Sallying forth is a Major move for Ian

TOGETHER: Cornet players and members of the Leeds Central citadel Salvation Army band, play Christmas tunes for shoppers in the centre of Leeds

TOGETHER: Cornet players and members of the Leeds Central citadel Salvation Army band, play Christmas tunes for shoppers in the centre of Leeds

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Major Ian Harris couldn’t have been better qualified to head the Salvation Army in Blackpool when he arrived here in the summer of 2009.

For seven years he worked as London-based director of the Salvation Army’s social work in the UK, the Republic of Ireland and the British Forces.

“We came and found a town with inner city style problems.”

Ian and wife Jean, third generation Salvationist, are now moving to Exeter, to become divisional leaders for Somerset, Devon and Cornwall. The closest comparable Anglican role would be bishop. “We’ll look after 48 churches in all so it won’t be dull,” says Ian. “But it’s going to be sad leaving our own Citadel in Blackpool. We didn’t want to go but we go where we are sent. Twenty four years on since ordination life is still an adventure.”

As with Blackpool, the scenic counties are noted for tourism but have underlying social blight on a massive scale.

Ian and Jean were ordained ministers and majors at the same time. It was Ian’s love for Jean which led the former Methodist minister’s son to the Salvation Army. “I’ve been fighting the good fight ever since.”

His father left the Methodist ministry to become a social worker. “I am continuing where he left off. We’ve tried to move the Salvation Army away from being ‘just’ being homeless hostels to supporting people to become independent and sustain that independence.

“We’ve put in the foundations to do the same here in Blackpool. Hopefully others will build upon that. We found that people were with us a long time. What was needed was intervention earlier. The biggest problem is where do people go when they have been in a hostel? London and the big cities are awful but in most places, Blackpool included, you can find accommodation with support and a promise of ongoing help.”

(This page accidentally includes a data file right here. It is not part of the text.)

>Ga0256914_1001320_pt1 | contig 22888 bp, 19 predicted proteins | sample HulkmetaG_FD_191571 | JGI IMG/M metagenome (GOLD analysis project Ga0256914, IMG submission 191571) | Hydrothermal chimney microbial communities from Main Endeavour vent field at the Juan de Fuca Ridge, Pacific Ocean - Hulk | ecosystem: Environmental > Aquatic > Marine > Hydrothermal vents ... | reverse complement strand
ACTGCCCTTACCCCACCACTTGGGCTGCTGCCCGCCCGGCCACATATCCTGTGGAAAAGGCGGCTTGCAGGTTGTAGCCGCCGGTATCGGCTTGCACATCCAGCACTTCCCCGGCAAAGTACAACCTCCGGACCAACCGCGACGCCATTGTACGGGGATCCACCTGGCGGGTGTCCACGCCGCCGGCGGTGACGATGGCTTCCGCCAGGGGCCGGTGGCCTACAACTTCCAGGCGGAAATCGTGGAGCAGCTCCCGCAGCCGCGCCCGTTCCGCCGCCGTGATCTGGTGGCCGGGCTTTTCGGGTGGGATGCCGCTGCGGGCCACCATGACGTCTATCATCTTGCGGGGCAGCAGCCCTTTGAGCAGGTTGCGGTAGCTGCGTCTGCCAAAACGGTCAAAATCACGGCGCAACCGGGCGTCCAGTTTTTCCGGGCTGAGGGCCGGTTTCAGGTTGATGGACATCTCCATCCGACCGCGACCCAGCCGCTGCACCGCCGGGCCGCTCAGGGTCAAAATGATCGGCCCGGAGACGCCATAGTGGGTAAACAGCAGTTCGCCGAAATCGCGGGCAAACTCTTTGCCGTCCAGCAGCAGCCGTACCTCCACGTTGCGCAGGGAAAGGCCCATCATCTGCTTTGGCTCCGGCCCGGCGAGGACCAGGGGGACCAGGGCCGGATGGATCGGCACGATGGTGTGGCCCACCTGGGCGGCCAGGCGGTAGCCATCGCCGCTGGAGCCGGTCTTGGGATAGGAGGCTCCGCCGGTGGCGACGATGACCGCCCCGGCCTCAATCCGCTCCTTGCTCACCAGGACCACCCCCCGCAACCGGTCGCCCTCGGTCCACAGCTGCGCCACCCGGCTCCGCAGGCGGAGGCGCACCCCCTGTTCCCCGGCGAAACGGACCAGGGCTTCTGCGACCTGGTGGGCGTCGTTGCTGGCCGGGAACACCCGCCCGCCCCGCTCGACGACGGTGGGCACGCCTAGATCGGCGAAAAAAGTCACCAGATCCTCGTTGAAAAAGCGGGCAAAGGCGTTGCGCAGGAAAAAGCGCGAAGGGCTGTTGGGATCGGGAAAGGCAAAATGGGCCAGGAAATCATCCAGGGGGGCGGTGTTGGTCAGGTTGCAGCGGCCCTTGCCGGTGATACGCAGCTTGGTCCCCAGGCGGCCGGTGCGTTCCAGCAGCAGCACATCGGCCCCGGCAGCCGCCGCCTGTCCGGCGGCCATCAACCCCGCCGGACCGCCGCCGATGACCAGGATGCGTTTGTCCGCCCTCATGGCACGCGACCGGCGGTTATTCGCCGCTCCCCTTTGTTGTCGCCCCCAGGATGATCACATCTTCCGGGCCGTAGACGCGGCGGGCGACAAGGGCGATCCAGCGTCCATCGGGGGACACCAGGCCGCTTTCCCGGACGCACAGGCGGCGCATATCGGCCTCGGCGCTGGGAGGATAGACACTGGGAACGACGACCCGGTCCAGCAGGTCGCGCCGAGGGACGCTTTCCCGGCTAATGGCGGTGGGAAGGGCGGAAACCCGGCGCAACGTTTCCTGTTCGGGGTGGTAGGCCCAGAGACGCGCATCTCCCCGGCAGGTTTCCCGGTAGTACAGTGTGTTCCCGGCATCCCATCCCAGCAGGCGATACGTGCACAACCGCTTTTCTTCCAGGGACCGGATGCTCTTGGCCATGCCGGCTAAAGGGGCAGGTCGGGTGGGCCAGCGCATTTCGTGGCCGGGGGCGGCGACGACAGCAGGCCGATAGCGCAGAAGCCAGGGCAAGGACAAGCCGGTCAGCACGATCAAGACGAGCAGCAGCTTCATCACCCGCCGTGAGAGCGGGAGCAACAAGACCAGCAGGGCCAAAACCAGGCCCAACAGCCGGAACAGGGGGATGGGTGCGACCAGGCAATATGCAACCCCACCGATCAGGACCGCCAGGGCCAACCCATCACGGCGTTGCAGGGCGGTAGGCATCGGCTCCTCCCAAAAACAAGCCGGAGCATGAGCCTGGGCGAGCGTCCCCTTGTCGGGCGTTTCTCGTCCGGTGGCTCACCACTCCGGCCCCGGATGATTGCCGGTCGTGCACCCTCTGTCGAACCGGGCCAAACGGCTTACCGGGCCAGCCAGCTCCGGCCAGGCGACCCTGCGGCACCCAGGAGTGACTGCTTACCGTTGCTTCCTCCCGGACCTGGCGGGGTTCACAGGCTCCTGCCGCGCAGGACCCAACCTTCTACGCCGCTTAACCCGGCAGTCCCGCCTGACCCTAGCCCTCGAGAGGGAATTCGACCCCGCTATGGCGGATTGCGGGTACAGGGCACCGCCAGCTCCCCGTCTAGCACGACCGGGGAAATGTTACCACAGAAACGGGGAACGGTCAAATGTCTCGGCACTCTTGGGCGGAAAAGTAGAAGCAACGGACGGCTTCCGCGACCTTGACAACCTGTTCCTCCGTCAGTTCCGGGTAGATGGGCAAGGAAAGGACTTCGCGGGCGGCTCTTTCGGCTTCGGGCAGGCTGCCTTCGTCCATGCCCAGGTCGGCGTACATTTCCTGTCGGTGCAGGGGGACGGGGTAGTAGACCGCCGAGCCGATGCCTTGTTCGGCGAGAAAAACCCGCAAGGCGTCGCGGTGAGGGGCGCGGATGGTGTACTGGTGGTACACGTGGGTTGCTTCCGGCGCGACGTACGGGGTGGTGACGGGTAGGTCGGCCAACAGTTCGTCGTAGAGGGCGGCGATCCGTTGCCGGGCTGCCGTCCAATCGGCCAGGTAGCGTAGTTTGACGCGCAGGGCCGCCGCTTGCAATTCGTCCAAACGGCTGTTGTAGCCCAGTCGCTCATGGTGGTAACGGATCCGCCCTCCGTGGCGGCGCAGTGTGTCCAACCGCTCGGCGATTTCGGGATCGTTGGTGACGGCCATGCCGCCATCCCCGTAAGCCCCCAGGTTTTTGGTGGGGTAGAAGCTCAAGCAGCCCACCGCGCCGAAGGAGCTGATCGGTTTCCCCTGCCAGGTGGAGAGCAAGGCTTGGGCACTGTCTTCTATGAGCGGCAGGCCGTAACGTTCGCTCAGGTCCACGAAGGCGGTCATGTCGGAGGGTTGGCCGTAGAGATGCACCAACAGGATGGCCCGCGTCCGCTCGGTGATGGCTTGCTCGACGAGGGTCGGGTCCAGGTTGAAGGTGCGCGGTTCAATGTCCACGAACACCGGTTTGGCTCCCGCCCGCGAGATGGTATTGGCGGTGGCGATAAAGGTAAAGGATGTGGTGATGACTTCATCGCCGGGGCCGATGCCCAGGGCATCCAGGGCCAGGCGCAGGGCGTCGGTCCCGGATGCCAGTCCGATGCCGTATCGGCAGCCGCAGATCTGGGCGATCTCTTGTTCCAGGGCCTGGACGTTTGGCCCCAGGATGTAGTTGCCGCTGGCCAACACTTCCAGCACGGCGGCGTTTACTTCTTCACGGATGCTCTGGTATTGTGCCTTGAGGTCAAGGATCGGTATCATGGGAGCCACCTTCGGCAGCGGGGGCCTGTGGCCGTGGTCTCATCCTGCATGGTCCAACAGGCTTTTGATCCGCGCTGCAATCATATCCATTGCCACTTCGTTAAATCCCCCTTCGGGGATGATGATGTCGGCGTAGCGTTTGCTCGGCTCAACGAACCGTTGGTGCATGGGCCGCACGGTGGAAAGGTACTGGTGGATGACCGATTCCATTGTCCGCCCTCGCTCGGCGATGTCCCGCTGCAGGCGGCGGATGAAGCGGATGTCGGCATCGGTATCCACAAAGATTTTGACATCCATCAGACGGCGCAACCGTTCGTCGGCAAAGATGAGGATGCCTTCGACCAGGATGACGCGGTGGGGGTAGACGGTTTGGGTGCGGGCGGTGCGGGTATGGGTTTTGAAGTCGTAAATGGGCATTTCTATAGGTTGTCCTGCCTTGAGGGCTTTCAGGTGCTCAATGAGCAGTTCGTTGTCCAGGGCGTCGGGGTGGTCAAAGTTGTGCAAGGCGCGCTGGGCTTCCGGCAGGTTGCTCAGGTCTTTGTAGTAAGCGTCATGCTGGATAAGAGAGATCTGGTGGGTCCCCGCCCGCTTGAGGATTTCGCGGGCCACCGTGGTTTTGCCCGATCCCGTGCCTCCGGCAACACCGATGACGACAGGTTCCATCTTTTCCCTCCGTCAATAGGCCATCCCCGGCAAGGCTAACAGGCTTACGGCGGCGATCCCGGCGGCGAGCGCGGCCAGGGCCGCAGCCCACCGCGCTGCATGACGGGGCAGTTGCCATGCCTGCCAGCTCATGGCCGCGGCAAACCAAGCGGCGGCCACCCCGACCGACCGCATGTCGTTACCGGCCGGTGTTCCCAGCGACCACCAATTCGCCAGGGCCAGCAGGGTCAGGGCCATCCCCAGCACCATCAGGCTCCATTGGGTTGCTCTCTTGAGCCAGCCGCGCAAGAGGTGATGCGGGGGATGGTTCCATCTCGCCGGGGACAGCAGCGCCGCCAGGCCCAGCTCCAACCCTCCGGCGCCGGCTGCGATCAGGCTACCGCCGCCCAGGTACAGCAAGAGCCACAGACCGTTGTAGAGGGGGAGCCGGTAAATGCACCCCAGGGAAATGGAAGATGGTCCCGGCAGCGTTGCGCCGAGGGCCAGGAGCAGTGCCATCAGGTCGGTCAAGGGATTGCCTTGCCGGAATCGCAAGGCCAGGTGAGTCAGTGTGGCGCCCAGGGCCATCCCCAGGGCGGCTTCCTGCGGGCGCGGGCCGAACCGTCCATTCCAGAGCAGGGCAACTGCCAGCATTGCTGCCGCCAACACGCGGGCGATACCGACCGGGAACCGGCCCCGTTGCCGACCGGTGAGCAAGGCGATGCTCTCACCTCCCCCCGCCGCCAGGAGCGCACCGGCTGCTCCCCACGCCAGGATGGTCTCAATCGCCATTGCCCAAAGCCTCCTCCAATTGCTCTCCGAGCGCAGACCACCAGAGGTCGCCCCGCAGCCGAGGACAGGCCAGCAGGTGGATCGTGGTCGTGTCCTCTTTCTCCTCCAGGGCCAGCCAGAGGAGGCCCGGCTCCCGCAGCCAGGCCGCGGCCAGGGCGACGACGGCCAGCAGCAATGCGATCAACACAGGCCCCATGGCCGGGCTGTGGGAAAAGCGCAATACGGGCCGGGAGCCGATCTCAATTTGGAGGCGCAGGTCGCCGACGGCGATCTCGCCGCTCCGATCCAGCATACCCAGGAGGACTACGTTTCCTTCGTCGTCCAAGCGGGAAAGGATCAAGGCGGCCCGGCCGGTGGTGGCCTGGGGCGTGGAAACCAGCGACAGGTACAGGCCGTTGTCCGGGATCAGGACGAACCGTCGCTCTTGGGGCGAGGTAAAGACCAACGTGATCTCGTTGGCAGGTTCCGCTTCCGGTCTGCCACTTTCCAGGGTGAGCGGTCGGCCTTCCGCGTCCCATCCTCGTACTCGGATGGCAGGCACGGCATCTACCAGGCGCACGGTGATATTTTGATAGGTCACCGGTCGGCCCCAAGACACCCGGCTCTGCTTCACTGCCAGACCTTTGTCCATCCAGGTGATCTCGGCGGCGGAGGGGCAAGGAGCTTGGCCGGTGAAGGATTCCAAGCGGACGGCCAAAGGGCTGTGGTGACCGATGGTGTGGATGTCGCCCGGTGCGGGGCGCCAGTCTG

The tougher love policy is paying off in Blackpool. “The scale of the social deprivation here surprised us,” Ian adds. “People come here because they have happy childhood memories. It’s heartrending when you see what’s happened since. We found there were three Blackpool’s: daytime culture, night time culture, 24 hour culture, and they are wary of each other. We had to bridge that gap. But we also found real pride in Blackpool. And real commitment on the part of the church, volunteers, allied services, and Blackpool Council.

“If I could change anything about society I’d try to make more people care. People do care here. But often they’re afraid to act upon it or reach out.

“The secret is to get them to care enough to commit to make a difference. They don’t have to join us – but support us.”

Three years – and arguably only one proper summer – since arriving Ian and Jean are leaving. They have suffered knockbacks. Thefts of metal from the Citadel roof, cuts in funding, reviews of services. But they know the work of the Salvation Army is far from over. “In some respects it’s only just begun.”

The existing team is taking on the work until Ian and Jean’s successors arrive in summer. There’s a Salvation Army congregation in South Shore too.

The Citadel-based Bridge project for homeless over 25s is the most public face of the Salvation Army in Blackpool – bar the band playing hymns at Christmas, or the army’s national work to trace missing family members. Effectively a day centre and drop in for homeless people Ian hopes the Bridge will become better able to bridge the divide, moving people on faster, if able to cope, rather than leave truly vulnerable people waiting in line or taking chances elsewhere.

Ian adds: “We will still be open to all but those who can help themselves will get support to do just that and move onto to the next chapter of their lives. Our time and attention must go to those who need it most. Some days there are 120 people out there waiting to come in. We can take 40 at a time.

“So by all means come in, warm up, eat, chat, let us signpost you to other support – but then make way so we can help others who may need more.

“The simple fact is we haven’t the resources and need to be more strategic in our approach.”

The Bridge project is now better placed to ride out the winter – and the recession – since featuring in The Gazette’s special investigation into homelessness last month.

“There was an amazing response, our food and clothing cupboards are bulging, we have the volunteers we need for Christmas Day. It had an huge effect. People became more aware of us, more aware of people on the streets - and the same goes for every service featured. But now we need to build on that awareness and goodwill.

“The battle goes on. The Salvation Army is in it to win it.”